Background: Atherosclerosis-associated cardiovascular disease (CVD) remains the leading cause of non-communicable death worldwide. In the setting of atherosclerosis, platelets facilitate monocyte trafficking and drive inflammatory pathways. Previous studies have shown that coagulation factor (F) XI can interact directly with multiple pathways that are complicit in CVD, including platelet activation. Therefore, the objective of this study was to investigate the effects of pharmacologically inhibiting FXI on systemic platelet function in a diet-induced obesity model of early atherosclerosis.

Methods: Five rhesus macaques on a high-fat diet for ≥2 years with detectable carotid intimal thickening were administered a FXI function-blocking antibody, h1A6 (2 mg/kg). Blood was collected at baseline, one, and seven days after treatment. Flow cytometry studies were performed to asses platelet function in lean rhesus macaques on a standard chow diet, as well as obese rhesus macaques a high fat diet before and after treatment with h1A6. Platelet reactivity and platelet-leukocyte aggregate (PLA) formation in response to platelet hemostatic agents against GPVI (collagen-related peptide, CRP-XL) and PAR-1 (thrombin analog, TRAP-6) were measured by P-selectin expression. The coagulability of platelets in response to CRP-XL or TRAP-6 was measured by phosphatidylserine (PS) exposure.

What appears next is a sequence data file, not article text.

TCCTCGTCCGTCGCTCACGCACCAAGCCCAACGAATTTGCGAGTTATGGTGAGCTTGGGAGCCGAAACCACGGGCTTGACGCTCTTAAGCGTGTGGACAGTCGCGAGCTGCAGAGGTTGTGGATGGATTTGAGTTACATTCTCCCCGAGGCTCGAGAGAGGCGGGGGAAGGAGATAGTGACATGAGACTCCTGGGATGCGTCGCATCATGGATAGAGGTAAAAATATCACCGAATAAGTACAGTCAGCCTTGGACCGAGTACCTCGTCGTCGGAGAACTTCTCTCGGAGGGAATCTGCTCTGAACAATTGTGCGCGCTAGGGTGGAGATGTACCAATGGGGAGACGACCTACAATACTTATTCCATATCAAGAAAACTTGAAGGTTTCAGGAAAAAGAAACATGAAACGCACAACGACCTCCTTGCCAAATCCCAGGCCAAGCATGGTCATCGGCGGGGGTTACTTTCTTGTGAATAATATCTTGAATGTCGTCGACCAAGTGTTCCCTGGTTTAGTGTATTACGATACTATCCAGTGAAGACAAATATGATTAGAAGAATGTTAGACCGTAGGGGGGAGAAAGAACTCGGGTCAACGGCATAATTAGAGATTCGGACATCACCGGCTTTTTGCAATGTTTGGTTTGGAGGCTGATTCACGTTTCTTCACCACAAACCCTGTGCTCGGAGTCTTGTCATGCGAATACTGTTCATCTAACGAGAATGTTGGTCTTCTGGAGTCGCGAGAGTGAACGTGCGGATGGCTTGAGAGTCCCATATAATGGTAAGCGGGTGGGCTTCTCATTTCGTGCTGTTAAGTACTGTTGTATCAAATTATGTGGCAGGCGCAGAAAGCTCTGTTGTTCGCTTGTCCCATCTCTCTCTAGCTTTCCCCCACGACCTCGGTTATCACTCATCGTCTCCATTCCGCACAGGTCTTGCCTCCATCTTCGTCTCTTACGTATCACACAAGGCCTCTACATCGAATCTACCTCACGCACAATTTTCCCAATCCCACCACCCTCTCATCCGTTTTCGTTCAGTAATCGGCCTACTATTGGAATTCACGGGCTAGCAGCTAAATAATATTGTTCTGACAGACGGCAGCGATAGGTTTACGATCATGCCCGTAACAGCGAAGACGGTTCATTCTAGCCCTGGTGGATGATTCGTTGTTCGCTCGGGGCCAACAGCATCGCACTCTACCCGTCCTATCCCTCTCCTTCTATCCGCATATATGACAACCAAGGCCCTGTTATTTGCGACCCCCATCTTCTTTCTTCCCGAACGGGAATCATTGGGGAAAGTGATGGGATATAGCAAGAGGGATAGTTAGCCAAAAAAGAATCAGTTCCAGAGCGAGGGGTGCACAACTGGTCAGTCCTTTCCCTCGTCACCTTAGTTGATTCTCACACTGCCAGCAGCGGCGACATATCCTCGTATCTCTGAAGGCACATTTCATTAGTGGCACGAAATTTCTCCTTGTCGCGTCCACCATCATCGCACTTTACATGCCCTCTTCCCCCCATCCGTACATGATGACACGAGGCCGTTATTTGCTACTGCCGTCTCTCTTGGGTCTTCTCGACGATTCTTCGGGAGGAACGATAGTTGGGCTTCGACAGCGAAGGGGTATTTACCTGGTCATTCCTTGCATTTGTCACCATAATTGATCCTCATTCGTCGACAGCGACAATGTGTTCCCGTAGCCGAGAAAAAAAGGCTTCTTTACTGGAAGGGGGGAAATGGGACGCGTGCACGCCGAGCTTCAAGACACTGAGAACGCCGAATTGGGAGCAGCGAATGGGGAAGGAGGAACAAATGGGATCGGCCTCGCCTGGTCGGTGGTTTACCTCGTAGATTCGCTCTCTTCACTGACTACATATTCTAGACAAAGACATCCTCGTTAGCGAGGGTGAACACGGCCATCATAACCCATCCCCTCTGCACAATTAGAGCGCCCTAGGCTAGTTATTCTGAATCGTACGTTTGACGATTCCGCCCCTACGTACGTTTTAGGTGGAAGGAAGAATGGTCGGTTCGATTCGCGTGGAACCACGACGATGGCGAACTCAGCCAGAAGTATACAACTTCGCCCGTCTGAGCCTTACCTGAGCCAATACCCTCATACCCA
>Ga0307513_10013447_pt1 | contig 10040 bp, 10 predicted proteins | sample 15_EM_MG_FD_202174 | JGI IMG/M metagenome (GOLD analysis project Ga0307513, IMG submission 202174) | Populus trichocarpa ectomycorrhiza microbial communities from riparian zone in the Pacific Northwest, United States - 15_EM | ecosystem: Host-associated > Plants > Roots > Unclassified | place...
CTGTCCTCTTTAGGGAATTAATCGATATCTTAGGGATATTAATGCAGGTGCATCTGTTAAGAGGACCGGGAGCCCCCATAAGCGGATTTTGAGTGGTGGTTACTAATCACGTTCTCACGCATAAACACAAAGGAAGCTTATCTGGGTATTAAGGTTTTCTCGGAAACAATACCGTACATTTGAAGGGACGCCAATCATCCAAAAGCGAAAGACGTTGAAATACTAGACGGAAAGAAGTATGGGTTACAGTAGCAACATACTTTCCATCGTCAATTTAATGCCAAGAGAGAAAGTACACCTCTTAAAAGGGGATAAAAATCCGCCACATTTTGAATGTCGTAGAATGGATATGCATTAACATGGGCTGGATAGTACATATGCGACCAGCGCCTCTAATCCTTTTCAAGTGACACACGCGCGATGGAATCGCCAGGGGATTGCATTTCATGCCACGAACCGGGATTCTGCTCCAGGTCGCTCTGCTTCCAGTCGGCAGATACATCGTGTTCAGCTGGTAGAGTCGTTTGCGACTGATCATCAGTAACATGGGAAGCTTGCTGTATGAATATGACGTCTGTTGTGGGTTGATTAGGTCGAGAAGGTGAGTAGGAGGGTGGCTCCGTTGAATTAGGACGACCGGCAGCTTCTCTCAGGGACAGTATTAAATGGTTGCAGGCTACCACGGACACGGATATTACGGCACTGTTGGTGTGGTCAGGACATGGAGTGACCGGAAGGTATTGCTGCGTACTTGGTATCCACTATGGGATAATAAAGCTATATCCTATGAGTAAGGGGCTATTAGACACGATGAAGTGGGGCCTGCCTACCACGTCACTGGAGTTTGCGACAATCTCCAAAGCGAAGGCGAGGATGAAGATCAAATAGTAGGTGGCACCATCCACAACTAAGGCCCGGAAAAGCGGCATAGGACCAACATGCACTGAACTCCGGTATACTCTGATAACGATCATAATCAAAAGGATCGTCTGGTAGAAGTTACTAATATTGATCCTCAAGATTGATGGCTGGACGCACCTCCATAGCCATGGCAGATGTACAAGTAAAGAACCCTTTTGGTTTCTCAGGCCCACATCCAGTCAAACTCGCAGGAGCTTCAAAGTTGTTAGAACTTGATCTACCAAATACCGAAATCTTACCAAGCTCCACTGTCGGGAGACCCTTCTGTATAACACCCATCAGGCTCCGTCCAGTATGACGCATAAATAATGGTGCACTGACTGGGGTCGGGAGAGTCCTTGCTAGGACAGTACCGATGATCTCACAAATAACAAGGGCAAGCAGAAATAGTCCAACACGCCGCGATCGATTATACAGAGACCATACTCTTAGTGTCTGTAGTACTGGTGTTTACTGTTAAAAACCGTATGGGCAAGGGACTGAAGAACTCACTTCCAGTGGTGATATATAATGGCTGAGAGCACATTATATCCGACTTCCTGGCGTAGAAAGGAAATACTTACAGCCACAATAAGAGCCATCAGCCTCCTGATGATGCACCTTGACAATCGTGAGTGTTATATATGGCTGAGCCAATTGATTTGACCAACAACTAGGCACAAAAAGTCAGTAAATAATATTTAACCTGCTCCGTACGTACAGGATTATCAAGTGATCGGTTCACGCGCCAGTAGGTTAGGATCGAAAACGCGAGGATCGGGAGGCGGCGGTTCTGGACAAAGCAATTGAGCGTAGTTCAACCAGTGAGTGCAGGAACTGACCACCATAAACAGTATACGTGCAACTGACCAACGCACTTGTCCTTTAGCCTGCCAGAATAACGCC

Results: Obese NHPs demonstrated increased P-selectin expression and phosphatidylserine exposure in response to GPVI and PAR-1 agonists relative to lean NHPs. This suggests that diet-induced obesity may increase platelet sensitivity, PLA formation, and platelet coagulability. Administration of a FXI function-blocking antibody resulted in prolonged clotting times, decreased GPVI- and PAR-1 mediated platelet sensitivity, and reduced PLA formation compared to basal levels. Phosphatidyl serine exposure was not affected by FXI inhibition.

Conclusions: Pharmacological inhibition of FXI reversed the elevated platelet sensitivity and PLA formation observed in the diet-induced obesity model. Taken together, this suggests that coagulation FXI may modulate the exacerbated platelet function that is associated with atherosclerosis.

Shatzel:Aronora, Inc.: Consultancy. Wallisch:Aronora, Inc.: Current Employment. Tucker:Aronora, Inc.: Current Employment, Current holder of stock options in a privately-held company, Patents & Royalties. Lorentz:Aronora Inc: Current Employment, Current holder of stock options in a privately-held company.

Author notes


Asterisk with author names denotes non-ASH members.

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